class 2 - May 11

class 2 - May 11 - May 11 May Ethics and the political...

Info iconThis preview shows page 1. Sign up to view the full content.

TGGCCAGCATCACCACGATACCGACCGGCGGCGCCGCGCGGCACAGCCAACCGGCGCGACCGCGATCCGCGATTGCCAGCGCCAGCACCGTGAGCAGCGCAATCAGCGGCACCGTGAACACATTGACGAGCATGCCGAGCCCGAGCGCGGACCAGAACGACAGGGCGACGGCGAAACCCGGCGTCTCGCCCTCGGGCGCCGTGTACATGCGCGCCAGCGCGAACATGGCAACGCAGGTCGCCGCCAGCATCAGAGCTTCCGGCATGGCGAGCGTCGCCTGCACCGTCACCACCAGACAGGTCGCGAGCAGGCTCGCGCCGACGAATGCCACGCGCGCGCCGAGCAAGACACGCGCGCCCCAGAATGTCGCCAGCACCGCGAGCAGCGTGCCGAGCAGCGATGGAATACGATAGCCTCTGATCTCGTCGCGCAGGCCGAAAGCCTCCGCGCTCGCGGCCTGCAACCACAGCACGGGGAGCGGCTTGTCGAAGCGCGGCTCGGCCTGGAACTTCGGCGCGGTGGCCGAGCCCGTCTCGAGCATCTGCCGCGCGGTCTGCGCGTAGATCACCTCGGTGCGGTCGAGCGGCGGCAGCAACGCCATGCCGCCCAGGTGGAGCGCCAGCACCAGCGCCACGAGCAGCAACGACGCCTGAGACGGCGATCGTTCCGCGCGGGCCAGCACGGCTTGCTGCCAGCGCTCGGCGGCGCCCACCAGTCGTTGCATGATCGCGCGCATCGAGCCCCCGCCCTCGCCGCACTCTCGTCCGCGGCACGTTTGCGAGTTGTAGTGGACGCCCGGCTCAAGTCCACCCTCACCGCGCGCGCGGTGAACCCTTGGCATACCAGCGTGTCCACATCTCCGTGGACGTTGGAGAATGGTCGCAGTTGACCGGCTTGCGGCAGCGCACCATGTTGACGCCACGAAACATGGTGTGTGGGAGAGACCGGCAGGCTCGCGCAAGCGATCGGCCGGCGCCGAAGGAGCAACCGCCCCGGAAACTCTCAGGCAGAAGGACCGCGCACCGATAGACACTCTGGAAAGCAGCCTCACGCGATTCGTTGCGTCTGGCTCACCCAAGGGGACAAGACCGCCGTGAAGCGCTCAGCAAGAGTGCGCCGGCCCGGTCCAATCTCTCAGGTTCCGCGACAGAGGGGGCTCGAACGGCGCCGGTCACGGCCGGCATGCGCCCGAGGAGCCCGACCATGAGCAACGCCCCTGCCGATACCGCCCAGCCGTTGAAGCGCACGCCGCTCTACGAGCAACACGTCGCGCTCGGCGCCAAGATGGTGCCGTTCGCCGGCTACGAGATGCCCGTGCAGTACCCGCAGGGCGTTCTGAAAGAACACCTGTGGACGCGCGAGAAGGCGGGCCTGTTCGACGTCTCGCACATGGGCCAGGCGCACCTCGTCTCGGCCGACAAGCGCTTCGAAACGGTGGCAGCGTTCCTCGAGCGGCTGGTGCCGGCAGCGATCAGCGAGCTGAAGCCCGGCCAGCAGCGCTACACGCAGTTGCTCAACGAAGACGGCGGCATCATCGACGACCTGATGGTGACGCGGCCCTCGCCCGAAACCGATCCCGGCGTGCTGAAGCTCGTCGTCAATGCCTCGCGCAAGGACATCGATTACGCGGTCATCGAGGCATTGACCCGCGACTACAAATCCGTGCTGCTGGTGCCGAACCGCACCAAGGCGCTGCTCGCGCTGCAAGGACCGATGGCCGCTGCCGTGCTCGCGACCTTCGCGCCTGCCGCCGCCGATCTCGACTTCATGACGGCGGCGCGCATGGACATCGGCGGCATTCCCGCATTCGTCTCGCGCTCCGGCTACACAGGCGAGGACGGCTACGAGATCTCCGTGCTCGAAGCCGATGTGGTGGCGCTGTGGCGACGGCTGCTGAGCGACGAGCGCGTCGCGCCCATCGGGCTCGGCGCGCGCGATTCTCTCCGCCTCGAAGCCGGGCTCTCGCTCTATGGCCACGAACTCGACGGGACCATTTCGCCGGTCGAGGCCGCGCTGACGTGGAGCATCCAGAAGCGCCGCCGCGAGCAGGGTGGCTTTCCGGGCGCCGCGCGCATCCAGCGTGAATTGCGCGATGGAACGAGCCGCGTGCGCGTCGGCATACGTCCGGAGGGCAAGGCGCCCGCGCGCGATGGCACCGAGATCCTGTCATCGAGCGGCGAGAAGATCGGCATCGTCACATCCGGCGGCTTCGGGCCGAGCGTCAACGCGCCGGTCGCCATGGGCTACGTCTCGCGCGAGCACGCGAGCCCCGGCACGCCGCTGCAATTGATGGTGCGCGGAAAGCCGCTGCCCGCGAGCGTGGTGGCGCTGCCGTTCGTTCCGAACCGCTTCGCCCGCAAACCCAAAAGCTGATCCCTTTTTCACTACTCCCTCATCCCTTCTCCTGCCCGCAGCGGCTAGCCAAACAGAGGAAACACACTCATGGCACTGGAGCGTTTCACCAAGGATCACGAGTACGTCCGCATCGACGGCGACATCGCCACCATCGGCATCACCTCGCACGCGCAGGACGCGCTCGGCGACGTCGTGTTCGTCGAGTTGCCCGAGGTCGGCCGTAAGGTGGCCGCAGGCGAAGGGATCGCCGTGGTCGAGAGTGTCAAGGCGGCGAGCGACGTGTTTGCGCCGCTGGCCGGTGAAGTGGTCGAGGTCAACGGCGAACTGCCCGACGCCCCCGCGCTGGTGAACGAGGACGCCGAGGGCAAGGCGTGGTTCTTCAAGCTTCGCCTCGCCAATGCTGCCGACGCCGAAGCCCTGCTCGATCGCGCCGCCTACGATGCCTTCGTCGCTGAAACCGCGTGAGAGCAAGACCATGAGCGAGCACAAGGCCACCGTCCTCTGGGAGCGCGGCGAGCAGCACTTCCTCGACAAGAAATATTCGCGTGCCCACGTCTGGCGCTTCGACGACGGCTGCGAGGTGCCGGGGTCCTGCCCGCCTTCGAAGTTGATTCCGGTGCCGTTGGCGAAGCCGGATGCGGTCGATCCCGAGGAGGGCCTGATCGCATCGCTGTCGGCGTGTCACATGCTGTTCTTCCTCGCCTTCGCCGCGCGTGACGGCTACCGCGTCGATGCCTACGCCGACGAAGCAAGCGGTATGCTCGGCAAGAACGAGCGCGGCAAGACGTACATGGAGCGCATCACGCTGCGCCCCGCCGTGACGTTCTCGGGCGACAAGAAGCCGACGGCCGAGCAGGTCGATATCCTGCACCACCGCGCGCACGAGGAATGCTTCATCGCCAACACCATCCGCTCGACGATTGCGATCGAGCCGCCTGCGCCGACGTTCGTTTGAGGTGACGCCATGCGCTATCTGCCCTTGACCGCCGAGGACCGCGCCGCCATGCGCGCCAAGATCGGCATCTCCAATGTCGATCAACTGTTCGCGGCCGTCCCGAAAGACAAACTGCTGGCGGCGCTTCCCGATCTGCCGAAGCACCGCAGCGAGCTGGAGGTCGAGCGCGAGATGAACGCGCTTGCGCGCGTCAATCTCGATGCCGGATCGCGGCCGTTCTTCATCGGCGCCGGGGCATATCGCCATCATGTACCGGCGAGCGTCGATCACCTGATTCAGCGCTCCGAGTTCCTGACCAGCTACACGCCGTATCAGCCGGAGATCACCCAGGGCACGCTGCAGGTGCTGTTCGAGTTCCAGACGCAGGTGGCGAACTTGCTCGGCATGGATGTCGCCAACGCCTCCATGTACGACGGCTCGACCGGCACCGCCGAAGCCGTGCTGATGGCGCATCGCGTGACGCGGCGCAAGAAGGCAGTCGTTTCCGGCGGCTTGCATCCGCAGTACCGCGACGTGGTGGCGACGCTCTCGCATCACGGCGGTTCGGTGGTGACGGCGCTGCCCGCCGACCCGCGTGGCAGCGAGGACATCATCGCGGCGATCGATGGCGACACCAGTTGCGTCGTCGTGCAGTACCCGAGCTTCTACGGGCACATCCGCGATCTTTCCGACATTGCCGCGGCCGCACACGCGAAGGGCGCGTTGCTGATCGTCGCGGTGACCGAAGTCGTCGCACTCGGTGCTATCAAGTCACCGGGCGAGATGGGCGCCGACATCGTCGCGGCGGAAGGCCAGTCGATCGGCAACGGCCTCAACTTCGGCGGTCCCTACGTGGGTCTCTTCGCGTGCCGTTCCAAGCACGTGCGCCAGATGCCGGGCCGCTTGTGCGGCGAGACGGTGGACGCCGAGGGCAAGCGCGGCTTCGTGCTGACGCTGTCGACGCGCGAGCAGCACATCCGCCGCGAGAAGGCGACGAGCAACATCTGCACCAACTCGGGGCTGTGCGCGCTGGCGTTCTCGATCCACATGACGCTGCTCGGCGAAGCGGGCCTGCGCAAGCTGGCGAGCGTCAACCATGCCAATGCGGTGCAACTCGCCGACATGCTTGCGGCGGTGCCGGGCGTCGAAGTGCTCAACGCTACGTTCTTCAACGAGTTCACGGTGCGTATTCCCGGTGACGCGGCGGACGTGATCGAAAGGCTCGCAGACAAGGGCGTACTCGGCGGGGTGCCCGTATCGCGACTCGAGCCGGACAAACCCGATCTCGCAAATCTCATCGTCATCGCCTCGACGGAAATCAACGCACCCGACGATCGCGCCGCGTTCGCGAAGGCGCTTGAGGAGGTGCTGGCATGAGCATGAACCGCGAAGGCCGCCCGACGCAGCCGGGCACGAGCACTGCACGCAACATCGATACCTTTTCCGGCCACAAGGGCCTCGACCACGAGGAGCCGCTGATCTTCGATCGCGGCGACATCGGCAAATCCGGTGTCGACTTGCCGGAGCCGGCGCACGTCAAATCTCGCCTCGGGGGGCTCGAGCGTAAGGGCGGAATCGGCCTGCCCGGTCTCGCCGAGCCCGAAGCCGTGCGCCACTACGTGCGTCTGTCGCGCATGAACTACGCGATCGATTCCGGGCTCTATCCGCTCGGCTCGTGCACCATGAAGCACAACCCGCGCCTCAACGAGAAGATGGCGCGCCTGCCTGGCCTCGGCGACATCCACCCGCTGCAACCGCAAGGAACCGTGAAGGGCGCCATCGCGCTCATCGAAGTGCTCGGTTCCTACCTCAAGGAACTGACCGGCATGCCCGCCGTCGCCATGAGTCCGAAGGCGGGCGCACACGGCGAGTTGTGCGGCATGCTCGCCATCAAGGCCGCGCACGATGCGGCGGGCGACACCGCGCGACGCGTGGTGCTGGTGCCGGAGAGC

View Full Document Right Arrow Icon
This is the end of the preview. Sign up to access the rest of the document.